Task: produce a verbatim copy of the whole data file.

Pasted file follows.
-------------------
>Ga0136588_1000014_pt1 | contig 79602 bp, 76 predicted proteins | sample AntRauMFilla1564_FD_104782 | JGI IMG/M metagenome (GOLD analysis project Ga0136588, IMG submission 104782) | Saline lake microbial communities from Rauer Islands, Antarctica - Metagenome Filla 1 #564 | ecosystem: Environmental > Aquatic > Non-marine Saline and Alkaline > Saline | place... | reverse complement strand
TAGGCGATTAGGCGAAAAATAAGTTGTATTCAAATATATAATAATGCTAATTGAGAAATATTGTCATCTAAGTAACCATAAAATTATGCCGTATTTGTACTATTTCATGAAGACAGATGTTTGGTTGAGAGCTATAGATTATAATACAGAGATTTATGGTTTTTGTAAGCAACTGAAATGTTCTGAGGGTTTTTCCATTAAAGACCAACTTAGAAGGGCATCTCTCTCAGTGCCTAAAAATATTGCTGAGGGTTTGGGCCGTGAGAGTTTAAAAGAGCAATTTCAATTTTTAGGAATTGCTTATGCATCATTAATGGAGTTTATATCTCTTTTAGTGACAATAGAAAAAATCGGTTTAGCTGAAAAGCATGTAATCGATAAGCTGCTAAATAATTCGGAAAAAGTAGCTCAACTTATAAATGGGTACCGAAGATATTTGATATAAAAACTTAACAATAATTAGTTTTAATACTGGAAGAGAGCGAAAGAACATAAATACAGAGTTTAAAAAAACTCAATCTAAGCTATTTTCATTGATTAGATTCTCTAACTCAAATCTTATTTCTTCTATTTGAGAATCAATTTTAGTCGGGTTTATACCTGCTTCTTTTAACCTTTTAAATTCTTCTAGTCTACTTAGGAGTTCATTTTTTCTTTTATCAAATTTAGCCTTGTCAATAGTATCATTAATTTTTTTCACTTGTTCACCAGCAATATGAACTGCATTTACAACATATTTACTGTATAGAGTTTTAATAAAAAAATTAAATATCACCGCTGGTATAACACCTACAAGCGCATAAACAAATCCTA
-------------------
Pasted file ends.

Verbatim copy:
>Ga0136588_1000014_pt1 | contig 79602 bp, 76 predicted proteins | sample AntRauMFilla1564_FD_104782 | JGI IMG/M metagenome (GOLD analysis project Ga0136588, IMG submission 104782) | Saline lake microbial communities from Rauer Islands, Antarctica - Metagenome Filla 1 #564 | ecosystem: Environmental > Aquatic > Non-marine Saline and Alkaline > Saline | place... | reverse complement strand
TAGGCGATTAGGCGAAAAATAAGTTGTATTCAAATATATAATAATGCTAATTGAGAAATATTGTCATCTAAGTAACCATAAAATTATGCCGTATTTGTACTATTTCATGAAGACAGATGTTTGGTTGAGAGCTATAGATTATAATACAGAGATTTATGGTTTTTGTAAGCAACTGAAATGTTCTGAGGGTTTTTCCATTAAAGACCAACTTAGAAGGGCATCTCTCTCAGTGCCTAAAAATATTGCTGAGGGTTTGGGCCGTGAGAGTTTAAAAGAGCAATTTCAATTTTTAGGAATTGCTTATGCATCATTAATGGAGTTTATATCTCTTTTAGTGACAATAGAAAAAATCGGTTTAGCTGAAAAGCATGTAATCGATAAGCTGCTAAATAATTCGGAAAAAGTAGCTCAACTTATAAATGGGTACCGAAGATATTTGATATAAAAACTTAACAATAATTAGTTTTAATACTGGAAGAGAGCGAAAGAACATAAATACAGAGTTTAAAAAAACTCAATCTAAGCTATTTTCATTGATTAGATTCTCTAACTCAAATCTTATTTCTTCTATTTGAGAATCAATTTTAGTCGGGTTTATACCTGCTTCTTTTAACCTTTTAAATTCTTCTAGTCTACTTAGGAGTTCATTTTTTCTTTTATCAAATTTAGCCTTGTCAATAGTATCATTAATTTTTTTCACTTGTTCACCAGCAATATGAACTGCATTTACAACATATTTACTGTATAGAGTTTTAATAAAAAAATTAAATATCACCGCTGGTATAACACCTACAAGCGCATAAACAAATCCTA